Photos by Ben Kaye
I feel like a damn dad a lot of times,” Band of Horses frontman Ben Bridwell chuckles while he and drummer Creighton Barrett wait on a Hollywood rooftop for the taping of the band’s performance on The Late Late Show with James Corden. “You’re only as young as you feel … and I feel old.”
It seems almost ridiculous that the group’s beloved debut, Everything All the Time, is already a decade old itself. It’s been four years since they released their last record, the Glyn Johns-produced Mirage Rock, and in that time Bridwell and his wife have added two children to his family, growing the total to four young girls. All that time spent in a state of blissful domesticity has naturally led to a lot of growth and self-awareness. This shows on Band of Horses’ recently released fifth album, Why Are You OK, which retains their familiar grand scope but finds them breathing more deeply and shifting into a far more intimate, homey world.
The album’s lyrics accentuate Bridwell’s newfound sense of the world within his new world — a world spent at home. “It’s been a bit of time since we’ve had a full launch, and in that space and time we’ve had more kids, our families have grown, our bodies have aged,” he laughs. A big part of Why Are You OK’s renewed fervor comes from Bridwell’s writing process. Rather than isolate himself in a cabin in the woods — a classic bearded-indie-rocker rite of passage — he recorded in his converted garage during those precious hours when the kids were fast asleep or in school.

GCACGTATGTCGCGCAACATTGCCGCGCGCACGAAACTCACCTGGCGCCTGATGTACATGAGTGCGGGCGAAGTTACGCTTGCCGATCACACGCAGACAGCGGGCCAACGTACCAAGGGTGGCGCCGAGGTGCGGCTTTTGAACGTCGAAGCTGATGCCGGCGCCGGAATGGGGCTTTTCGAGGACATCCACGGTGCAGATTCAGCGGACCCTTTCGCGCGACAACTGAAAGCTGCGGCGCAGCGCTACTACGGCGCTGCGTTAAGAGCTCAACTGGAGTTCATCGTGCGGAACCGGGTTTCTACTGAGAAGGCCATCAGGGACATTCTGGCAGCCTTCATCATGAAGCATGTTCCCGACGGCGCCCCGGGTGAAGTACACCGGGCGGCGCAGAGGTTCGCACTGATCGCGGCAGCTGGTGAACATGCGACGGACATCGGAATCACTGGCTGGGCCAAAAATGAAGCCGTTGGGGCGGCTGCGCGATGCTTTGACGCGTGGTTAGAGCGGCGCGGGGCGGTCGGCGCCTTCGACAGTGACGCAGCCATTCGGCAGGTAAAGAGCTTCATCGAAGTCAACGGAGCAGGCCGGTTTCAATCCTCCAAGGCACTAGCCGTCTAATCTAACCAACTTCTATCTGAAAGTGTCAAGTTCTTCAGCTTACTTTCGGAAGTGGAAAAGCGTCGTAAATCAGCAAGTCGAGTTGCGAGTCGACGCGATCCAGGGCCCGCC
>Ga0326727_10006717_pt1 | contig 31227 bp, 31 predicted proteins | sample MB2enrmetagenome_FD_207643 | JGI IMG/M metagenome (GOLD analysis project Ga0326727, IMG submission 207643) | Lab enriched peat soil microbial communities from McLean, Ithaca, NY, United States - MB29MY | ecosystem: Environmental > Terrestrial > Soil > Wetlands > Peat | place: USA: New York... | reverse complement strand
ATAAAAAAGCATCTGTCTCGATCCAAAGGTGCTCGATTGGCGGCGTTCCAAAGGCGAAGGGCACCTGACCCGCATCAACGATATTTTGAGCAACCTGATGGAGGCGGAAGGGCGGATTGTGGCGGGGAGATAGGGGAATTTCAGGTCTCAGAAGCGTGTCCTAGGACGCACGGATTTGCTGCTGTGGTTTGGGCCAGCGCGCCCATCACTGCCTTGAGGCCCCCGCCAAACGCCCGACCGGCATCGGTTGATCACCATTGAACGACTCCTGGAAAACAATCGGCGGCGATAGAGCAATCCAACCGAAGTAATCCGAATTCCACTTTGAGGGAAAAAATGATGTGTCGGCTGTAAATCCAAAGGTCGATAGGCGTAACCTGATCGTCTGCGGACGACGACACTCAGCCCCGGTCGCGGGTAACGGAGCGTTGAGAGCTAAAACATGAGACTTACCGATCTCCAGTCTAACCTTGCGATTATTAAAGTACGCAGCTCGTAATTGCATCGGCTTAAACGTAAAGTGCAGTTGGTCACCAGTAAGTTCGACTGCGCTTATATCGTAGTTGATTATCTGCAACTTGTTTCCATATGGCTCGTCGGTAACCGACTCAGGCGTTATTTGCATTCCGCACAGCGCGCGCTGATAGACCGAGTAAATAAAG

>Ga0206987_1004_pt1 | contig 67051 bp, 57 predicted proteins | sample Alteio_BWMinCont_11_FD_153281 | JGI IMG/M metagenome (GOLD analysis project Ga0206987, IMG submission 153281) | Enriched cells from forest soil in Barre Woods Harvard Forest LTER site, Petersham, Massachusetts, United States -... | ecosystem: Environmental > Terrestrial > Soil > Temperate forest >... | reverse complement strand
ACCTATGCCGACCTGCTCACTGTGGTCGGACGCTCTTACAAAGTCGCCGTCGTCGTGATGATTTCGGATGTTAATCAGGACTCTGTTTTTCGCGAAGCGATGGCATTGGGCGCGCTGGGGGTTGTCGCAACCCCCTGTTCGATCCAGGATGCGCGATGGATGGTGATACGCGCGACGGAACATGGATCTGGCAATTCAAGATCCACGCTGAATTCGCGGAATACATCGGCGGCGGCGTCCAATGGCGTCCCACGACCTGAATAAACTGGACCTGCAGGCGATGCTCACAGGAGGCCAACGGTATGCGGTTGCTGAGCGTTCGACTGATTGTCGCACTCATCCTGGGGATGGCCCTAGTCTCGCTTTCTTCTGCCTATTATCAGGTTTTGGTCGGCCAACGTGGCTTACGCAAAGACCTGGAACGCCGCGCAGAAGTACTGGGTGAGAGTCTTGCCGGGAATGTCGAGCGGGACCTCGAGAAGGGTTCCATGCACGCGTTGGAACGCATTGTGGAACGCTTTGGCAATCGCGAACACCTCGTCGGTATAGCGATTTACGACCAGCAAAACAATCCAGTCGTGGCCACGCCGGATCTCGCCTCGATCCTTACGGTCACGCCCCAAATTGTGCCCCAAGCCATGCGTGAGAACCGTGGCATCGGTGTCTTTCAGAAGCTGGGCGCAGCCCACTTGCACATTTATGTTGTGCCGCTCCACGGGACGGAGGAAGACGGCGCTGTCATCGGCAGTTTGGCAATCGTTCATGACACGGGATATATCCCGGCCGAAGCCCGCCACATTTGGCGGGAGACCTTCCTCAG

That process gave him time to explore, experiment, and learn to trust his gut. “There were times on this record where I could’ve settled for the safer route or even just got things done in a more timely manner,” he explains, but stretching out the writing and recording process helped. “Actually just every turn of the thing, whether that was choosing [Grandaddy’s] Jason Lytle to produce or even taking long breaks in between the sessions to make sure there was time to digest and reflect. I think that led to better work. I’m most proud that I didn’t back down from what I knew was the way to go.”
Like Bridwell, Barrett appreciated the decompressed process. “In this day and age, not only does everyone have their own fucking opinion, but it’s amplified a thousand times,” he sighs. “I really do feel that there’s been honesty in this music, and there always has been because of the way Ben writes it. I’m most proud that we’ve stuck to our guns and kinda said, ‘Fuck you’ and done things in our own way.” That raw honesty led to some of the most compelling moments on Why Are You OK, from the palpable annoyance of “Casual Party” to the nostalgic warmth of “In a Drawer”.
A big part of the digestion process came in cutting out clichés and digging for deeper truths. For Barrett, that meant working in nuances, going beyond the simple drumbeats that would easily suit the more intimate songs. Bridwell focused on reworking lines, avoiding banality, and finding the kernel of true emotion hidden in every song’s core. “I think I’m always going to be a purveyor of the cliché,” he admits. “I just have to have enough time. The digestion between sessions afforded me that wisdom that’s benefited only by time.”
Bridwell knows that he was able to take that time because of the faithful fan base Band of Horses have built over the decade. “We’ve been around long enough that it wasn’t like we need to stay in people’s minds and hit them, or we’re going to lose them,” he laughs. “I think we’re afforded a different luxury to a lot of newer bands because we’ve got a body of work to lean on.”